Thailand is a country in Southeastern Asia, bordering the Andaman Sea and the Gulf of Thailand, southeast of Burma. It has a tropical climate with a warm rainy season from March to September; and a cool dry season from September to March.
But Thailand has a lot of other weird facts about the country that you definitely would love to know before visiting the country. Here are a few examples: how do Thais use cutlery? How do Thais view tossing things? Which food must you finish and which must you not?
Above all, especially for a visitor, what is the value of smile to the Thais? Get the answers to all these and more in the following 13 weird facts about Thailand.
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Currency: Thai Baht
Population: 67,741,401 (2014 est.)
Government: Constitutional Monarchy
Monarch: Bhumibol Adulyadej
Prime Minster: Prayut Chan-o-cha
Weird Facts About Thailand
1. RESPECT THE KING
Always respect the king, his images, even his picture on the Thai baht. Although Thailand’s laws are controversial, open disrespect toward the king can actually land you in prison! You may find it weird that people have been arrested for Facebook posts speaking evil of the monarchy.
2. THE UNISEX KHUN PREFIX
In Thailand, people generally use first names rather than surnames. The honorific title Khun is used before the name. Now here is the weird fact: Khun is an all- purpose form of address that is appropriate for both men and women
3. NO THROW, NO TOSS
Don’t throw things to anyone, even kids. Tossing an object or money in someone’s direction is seen as very rude. Take time to hand things to people properly, with your right hand. Unfold money when paying someone.
4. ABOUT GIFTS-GIVING
If invited to a Thai’s home, a gift is not expected, although it will be appreciated. Gifts should be wrapped attractively, because appearance matters. Bows and ribbons add to the sense of festivity. Appropriate gifts are flowers, good quality chocolates or fruit.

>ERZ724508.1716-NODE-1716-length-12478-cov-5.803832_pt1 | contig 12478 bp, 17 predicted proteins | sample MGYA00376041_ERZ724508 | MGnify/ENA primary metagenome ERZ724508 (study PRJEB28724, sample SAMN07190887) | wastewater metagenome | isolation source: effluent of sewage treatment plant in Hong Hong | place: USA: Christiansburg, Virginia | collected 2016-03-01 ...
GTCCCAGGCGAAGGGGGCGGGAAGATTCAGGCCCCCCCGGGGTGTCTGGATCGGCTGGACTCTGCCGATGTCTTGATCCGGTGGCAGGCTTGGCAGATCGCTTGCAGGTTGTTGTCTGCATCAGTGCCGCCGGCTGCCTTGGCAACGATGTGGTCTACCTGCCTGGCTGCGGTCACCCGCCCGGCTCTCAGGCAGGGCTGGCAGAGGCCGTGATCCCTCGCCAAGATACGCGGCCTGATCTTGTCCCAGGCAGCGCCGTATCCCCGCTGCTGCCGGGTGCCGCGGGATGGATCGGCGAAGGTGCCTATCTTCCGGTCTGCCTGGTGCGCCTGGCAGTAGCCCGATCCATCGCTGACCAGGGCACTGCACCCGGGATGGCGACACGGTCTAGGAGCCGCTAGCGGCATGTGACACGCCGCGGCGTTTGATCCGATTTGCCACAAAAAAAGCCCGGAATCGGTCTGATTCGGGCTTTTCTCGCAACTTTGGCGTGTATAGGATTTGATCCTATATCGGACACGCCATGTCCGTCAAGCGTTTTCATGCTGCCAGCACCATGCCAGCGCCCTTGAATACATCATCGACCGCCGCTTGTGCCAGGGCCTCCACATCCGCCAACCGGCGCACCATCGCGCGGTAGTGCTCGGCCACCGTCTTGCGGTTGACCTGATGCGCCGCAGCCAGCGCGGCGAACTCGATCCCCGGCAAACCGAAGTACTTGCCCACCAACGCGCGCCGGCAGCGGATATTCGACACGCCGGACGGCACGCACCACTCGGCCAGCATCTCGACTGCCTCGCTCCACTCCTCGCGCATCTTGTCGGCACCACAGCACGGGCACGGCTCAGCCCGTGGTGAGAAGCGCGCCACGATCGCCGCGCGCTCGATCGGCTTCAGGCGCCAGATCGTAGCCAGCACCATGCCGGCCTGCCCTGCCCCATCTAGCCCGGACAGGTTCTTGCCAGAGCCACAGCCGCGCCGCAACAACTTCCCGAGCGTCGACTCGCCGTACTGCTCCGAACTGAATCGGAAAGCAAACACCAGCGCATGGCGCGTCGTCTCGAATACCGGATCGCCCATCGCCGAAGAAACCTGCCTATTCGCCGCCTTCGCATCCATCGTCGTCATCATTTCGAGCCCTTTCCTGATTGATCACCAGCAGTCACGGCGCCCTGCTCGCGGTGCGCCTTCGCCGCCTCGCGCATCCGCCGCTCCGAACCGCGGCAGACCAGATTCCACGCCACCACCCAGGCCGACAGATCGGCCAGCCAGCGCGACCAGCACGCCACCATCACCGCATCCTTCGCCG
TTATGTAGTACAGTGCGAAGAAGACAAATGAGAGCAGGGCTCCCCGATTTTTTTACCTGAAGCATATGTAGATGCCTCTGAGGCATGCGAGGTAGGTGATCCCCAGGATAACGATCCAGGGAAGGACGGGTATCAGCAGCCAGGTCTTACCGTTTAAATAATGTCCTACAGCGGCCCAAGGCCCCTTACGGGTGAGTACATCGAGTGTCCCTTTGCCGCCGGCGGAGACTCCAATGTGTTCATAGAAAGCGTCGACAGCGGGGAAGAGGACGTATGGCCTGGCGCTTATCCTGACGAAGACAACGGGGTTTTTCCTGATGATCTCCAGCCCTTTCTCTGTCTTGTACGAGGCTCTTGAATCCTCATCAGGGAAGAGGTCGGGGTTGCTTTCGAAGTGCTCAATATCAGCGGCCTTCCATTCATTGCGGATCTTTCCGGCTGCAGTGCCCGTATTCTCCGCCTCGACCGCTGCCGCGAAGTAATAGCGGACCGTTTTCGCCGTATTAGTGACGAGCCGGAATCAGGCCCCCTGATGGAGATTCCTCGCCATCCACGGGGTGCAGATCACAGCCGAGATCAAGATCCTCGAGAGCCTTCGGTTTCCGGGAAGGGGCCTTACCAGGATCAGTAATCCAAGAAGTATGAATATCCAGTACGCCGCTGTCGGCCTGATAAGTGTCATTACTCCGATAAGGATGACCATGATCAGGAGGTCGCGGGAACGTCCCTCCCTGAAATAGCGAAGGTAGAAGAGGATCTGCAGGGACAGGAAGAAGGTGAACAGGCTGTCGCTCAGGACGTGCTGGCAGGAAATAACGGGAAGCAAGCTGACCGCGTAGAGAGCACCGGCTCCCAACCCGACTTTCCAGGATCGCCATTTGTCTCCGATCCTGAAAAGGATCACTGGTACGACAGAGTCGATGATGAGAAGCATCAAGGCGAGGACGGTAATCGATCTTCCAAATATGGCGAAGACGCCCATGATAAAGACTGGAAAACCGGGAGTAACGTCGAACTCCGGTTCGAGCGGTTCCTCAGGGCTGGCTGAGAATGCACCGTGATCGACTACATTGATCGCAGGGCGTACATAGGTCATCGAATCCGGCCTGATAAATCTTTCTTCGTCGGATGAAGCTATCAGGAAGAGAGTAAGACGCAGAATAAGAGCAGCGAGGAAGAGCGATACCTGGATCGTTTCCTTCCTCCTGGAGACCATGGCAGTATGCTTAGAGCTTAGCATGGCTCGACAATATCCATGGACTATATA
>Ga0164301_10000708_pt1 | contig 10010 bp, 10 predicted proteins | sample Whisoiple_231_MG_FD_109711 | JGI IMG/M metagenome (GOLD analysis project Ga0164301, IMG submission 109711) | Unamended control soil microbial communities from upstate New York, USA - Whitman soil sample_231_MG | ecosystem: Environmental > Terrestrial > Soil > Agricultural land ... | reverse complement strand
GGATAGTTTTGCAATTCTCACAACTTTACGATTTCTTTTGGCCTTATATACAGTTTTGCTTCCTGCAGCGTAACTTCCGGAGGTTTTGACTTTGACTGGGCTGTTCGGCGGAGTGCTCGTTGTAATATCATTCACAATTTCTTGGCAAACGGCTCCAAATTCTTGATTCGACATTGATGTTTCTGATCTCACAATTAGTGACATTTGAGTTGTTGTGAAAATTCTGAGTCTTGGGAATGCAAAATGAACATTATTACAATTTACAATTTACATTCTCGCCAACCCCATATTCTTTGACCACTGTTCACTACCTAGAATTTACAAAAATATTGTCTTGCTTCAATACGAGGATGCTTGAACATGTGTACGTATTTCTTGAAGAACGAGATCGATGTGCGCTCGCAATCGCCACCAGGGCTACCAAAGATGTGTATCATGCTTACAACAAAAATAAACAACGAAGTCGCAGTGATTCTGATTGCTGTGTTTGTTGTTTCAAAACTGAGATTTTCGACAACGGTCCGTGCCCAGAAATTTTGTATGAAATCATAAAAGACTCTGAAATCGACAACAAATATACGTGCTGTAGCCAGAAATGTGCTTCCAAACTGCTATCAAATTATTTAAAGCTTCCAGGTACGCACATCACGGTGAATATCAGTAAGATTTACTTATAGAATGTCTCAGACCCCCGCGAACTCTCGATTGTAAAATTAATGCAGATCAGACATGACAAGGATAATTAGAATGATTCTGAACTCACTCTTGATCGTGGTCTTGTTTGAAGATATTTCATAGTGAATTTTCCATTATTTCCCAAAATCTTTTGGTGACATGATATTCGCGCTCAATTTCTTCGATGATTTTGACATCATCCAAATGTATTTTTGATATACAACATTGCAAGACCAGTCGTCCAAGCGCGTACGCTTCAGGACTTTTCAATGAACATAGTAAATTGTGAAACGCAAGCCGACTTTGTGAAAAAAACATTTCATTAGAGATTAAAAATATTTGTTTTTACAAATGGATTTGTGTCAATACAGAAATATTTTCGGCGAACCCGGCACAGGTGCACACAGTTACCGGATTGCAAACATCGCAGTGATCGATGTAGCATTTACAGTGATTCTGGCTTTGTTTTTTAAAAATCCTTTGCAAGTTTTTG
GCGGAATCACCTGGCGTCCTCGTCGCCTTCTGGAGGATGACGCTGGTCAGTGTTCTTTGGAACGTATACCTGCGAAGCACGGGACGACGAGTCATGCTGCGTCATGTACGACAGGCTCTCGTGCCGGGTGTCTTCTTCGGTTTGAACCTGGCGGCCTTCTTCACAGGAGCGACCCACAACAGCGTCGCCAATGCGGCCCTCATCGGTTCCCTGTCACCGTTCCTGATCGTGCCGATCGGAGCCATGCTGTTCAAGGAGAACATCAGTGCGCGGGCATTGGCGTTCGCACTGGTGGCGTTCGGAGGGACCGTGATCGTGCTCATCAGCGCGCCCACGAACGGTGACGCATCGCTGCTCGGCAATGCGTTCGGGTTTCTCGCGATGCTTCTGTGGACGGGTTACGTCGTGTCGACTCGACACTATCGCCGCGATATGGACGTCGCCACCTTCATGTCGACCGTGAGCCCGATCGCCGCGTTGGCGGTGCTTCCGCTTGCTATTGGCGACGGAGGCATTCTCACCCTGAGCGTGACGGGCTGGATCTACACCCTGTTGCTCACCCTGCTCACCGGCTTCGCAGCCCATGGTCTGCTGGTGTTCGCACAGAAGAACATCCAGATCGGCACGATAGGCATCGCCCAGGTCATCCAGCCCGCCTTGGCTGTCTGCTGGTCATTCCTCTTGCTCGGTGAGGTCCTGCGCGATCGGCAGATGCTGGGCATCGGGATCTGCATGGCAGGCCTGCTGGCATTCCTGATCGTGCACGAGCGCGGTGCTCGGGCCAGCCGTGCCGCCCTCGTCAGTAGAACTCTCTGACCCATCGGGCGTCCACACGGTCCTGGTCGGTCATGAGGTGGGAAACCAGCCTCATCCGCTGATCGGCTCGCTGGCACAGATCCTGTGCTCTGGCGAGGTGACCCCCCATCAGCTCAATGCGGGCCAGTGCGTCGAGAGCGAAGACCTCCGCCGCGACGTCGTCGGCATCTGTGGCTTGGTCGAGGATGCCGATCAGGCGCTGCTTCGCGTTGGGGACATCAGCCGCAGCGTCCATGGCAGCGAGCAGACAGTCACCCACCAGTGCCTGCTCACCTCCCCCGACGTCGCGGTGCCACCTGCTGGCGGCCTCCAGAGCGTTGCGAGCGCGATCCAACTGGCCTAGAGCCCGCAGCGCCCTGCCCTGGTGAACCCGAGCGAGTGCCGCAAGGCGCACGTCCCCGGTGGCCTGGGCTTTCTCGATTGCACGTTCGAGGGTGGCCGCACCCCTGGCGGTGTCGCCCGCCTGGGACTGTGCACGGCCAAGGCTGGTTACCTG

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5. WHAT TO GIVE AND HOW
Never give marigolds or carnations; they are associated with funerals. Gold and yellow are considered royal colours, so have gifts wrapped in such colours. But you might find it weird to never wrap gifts in green, black or blue; they are funeral and mourning colours.
6. KEEP FEET AWAY
Pointing your feet at someone, raising your feet higher than someone’s head or simply putting your feet on a desk or chair are considered extremely rude in Thailand. Soles of feet are dirty: don’t show them to people! If sitting on the ground, sit in a way the soles of your feet won’t show.
7. FORK/SPOON COMBO
The usual eating cutlery is a fork and spoon. The spoon is held in the right hand and the fork in the left. The fork is used to guide food on to the spoon. A bit weird, but the left hand has a function here. However, sticky rice is often eaten with the fingers of the right hand.
8. HEAD IS SACRED
Never touch someone’s head, no matter how friendly you are. As the feet are considered the lowliest, dirtiest parts of the body, so the head is revered as the most sacred. So, never touch someone’s head or hair, including playfully ruffling a child’s hair!
9. LEAVE A LITTLE FOOD
You may begin eating as soon as you are served; you do not need to wait for anyone. But here comes the weird part: you must leave a little food on your plate after you have eaten to show that you are full. Finishing everything indicates that you are still hungry.
10. FINISH YOUR RICE
You are expected to leave a bit of food on your plate to show you are full. However, never leave rice on your plate: it is considered wasteful. The words for food and rice are the same. Rice has some kind of mystical significance in addition to its ‘daily bread’ status.
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11. NEVER LICK FINGERS
The big serving bowl with food is always there. But you must wait to be asked before taking a second helping. Remember to never take the last bite from the serving bowl. And, even though sticky rice is eaten with the fingers, do not lick your fingers! How weird!
12. ALWAYS KEEP YOUR COOL
Shouting, blowing your top, or displaying strong emotions are all a no-no in Thailand. Keep your cool even when things go wrong; you’ll be respected for doing so. So, weird as it may sound, you will be disparaged for getting angry even if you have cause to.
13. SMILE, SMILE, SMILE
Smile! Doing so will definitely help you a lot. The “Thai smile” is essential to Thailand etiquette, and Thais show it whenever they can. Always return someone’s smile. Smiles are used during negotiation, in apology, to relax whenever things go south, and just in everyday life.
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